Shadowrun is a noir cyberpunk RPG, based off of the novel Never Deal with a Dragon by Robert N. Charrette. Other aspects of the game are inspired by William Gibson's Neuromancer and Blade Runner. Shadowrun deals with concepts such as monopolized corporations, a large interconnected cyber world, the reawakening of magic in a technologically advanced society, and biomechanics body augmentation in a dystopian setting.
The Super Nintendo Entertainment System version of Shadowrun was released on November 1, 1993. Developed by Beam Software and published by Data East, the game is entirely different from its Sega Genesis and Sega CD counterparts of the same name. All three are based on the pen-and-paper role-playing game, released by FASA. This version of the game was fairly well-received critically, but did not sell well enough to reflect this.
Several beta versions of Shadowrun exist, and ROM images of them are available on the internet (something that is fairly uncommon for a game of the time). These beta versions reflect a much more uncensored version of Shadowrun, with sexually suggestive lines, violently suggestive lines, and alcoholic references (replaced with "iced tea" in the actual game). Interestingly enough, the Japanese version of the game actually uses the same script, but subtitles the game in Japanese.
Shadowrun is a blend of several different genres. At its core, it is an isometric action role-playing game, with elements of point-and-click adventure. In order to do any action in the game, the player must move the cursor to do this (e.g. aiming a gun at an enemy and firing, selecting items, opening doors, talking to non-player characters, etc).
Many elements also take inspiration from the tabletop origins. Almost every action in the game is a combination of statistic and luck, with a Firearms statistic lending to accuracy, a Computer statistic lending to hacking ability, and Magic ability lending to spell strength. Enemies throughout the city also appear at random, requiring quick reflexes despite the point-and-click interface.
A gameplay device known as "Jacking" allows Jake access to a computer network known as the "Matrix" (pre-dating the film of the same name). The Matrix is analogous to a secure intranet in most respects, though users are represented by avatars that may be harmed by damage. The user must avoid and neutralize security programs, in order to obtain information and funds. This carries some risk, as death in this virtual world also means death in real life.
The dialogue system in the game is based around keywords. When discussing things with non-player characters, the player has three options: Exit, Talk, or Ask About. Talk gives a recycled line of dialogue, while Ask About gives a list of keywords that the player has already collected. This dialogue system is integral to progressing in the main game, triggering actions, and even purchasing or selling items.
Using money (the currency in Shadowrun is nuyen), players are able to hire mercenaries known as shadowrunners. The main character, Jake Armitage, himself is a shadowrunner. Shadowrunners are computer controlled allies, typically possessing magical abilities and pre-equipped weaponry and armor. However, shadowrunners can also die in battle, and once they die they cannot be revived.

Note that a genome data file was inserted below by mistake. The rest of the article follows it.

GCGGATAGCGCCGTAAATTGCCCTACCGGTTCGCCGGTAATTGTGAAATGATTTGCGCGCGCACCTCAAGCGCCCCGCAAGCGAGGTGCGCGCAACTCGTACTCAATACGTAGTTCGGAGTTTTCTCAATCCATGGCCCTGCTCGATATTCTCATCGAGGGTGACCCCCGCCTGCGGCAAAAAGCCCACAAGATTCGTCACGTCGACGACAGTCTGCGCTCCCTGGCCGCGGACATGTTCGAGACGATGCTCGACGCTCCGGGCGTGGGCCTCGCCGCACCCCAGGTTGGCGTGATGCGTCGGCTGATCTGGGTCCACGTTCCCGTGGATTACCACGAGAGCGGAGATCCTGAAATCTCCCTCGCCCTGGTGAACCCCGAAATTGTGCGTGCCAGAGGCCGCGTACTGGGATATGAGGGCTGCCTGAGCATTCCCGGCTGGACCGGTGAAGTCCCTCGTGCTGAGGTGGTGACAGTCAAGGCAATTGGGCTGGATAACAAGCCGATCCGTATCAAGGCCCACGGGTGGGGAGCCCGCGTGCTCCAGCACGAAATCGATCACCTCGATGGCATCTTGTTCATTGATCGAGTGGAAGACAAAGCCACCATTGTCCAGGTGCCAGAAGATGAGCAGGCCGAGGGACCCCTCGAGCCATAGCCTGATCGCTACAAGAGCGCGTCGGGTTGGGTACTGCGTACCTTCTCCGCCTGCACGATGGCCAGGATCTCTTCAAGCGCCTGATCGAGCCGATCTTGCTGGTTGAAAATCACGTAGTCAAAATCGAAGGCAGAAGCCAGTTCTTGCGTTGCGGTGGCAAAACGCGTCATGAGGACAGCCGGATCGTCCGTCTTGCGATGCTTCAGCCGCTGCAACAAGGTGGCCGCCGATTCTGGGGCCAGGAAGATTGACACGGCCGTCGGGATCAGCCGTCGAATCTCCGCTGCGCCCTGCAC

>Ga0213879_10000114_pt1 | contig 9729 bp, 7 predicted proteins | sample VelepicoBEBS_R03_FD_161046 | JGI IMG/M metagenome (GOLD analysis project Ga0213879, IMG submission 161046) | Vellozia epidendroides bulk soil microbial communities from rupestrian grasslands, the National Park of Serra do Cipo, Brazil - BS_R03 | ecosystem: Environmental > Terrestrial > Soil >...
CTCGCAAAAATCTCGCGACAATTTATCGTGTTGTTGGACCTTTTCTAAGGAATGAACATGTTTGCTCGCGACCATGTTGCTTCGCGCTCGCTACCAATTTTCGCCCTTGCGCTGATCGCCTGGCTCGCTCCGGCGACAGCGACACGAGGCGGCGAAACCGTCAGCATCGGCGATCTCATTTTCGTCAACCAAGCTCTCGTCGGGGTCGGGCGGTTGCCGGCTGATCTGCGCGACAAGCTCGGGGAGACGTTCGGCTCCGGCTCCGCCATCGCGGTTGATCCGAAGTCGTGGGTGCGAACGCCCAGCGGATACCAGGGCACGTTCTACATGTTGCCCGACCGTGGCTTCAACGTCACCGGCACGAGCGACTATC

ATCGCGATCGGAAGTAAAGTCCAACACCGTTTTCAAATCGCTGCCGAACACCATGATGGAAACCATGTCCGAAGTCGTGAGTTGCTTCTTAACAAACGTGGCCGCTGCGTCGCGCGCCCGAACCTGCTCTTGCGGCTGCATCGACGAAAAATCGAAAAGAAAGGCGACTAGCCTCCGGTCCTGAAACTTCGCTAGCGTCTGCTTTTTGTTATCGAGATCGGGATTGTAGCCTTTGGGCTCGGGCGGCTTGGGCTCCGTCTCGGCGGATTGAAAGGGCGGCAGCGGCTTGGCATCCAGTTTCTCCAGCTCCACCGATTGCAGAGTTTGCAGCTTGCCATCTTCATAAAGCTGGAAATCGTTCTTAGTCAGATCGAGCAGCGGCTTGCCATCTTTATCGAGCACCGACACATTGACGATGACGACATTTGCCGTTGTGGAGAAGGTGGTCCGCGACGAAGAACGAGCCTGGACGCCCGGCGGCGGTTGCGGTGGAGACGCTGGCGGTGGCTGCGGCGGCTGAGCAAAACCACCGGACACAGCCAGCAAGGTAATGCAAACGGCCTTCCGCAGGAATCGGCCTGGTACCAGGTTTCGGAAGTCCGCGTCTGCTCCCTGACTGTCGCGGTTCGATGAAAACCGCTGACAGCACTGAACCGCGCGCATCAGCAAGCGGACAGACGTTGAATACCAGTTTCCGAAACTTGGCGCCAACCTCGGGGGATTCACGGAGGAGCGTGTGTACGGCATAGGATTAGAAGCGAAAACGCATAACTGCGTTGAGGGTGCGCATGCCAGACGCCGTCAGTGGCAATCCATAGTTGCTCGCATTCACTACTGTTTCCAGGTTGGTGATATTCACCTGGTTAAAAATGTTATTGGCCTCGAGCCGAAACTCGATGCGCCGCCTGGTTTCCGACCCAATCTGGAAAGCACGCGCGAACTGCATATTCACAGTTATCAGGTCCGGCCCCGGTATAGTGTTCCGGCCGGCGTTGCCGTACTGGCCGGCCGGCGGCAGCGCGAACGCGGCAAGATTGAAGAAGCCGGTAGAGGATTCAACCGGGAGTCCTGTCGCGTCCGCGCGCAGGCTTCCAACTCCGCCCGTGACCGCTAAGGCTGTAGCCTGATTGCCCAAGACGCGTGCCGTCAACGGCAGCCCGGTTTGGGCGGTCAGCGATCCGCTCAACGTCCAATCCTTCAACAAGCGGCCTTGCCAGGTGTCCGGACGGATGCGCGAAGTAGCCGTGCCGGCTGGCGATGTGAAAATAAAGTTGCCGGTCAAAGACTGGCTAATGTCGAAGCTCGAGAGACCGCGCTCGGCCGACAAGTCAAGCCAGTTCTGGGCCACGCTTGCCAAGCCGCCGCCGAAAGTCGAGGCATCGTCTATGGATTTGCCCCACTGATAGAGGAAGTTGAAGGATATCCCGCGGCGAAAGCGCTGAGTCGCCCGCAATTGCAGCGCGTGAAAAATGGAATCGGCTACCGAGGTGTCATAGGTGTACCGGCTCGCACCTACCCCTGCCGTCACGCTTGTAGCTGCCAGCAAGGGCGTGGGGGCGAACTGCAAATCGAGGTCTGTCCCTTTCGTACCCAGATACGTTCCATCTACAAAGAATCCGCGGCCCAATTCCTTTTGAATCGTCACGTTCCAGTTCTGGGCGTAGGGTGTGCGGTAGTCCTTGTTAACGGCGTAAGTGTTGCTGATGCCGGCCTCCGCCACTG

The leveling system in Shadowrun is different from more traditional role-playing games. Instead of gathering a set amount of experience from each battle, killing a certain amount of enemies earns Jake karma. Sleeping in a bed allows Jake to allocate this Karma accordingly. Each statistic has its own "level," and an equal amount of karma is required to level it up again. For example, if the health statistic is at level 10, another 10 karma is required to level it up to level 11.
Shadowrun takes place in Seattle, Washington in the year 2050. The player takes control of Jake Armitage, who in the opening of the game is shot and killed. A mage comes and revives him with magic as he is being carried off to the morgue. The game opens with Jake falling out of the morgue, groggy and confused. The rest of the game is his quest to find out who tried to kill him and why.
The story progression is fairly non-linear, with much of the background plot and information given through the usage of data files found in the MATRIX. These files are in the form of communication between Jake's hitmen, information on key events, transactions, etc. There are set story events, but many of these do not occur until the end of the game.
Through much investigation, Jake finds that the person who ordered his hit is a mysterious man named Drake. He tracks Drake down to a volcano base, where Jake discovers that Drake is, in reality, a dragon. Being held captive by Drake is a man named Pushkin. Apparently, he was supposed to be the recipient of an anti-AI program in Jake's head computer (a biomechanics device which stores information, located in Jake's brain). This anti-AI program was the reason behind Jake's death.
The anti-AI program is able to neutralize Drake's employers, the Aneki Corporation. They are attempting to build a program to control the entire MATRIX. Jake and Pushkin escape the volcano, and travel to the Aneki headquarters. Located on the top floor is a supercomputer housing the malicious program. After inputting the anti-AI program, Jake escapes in a helicopter as the credits roll.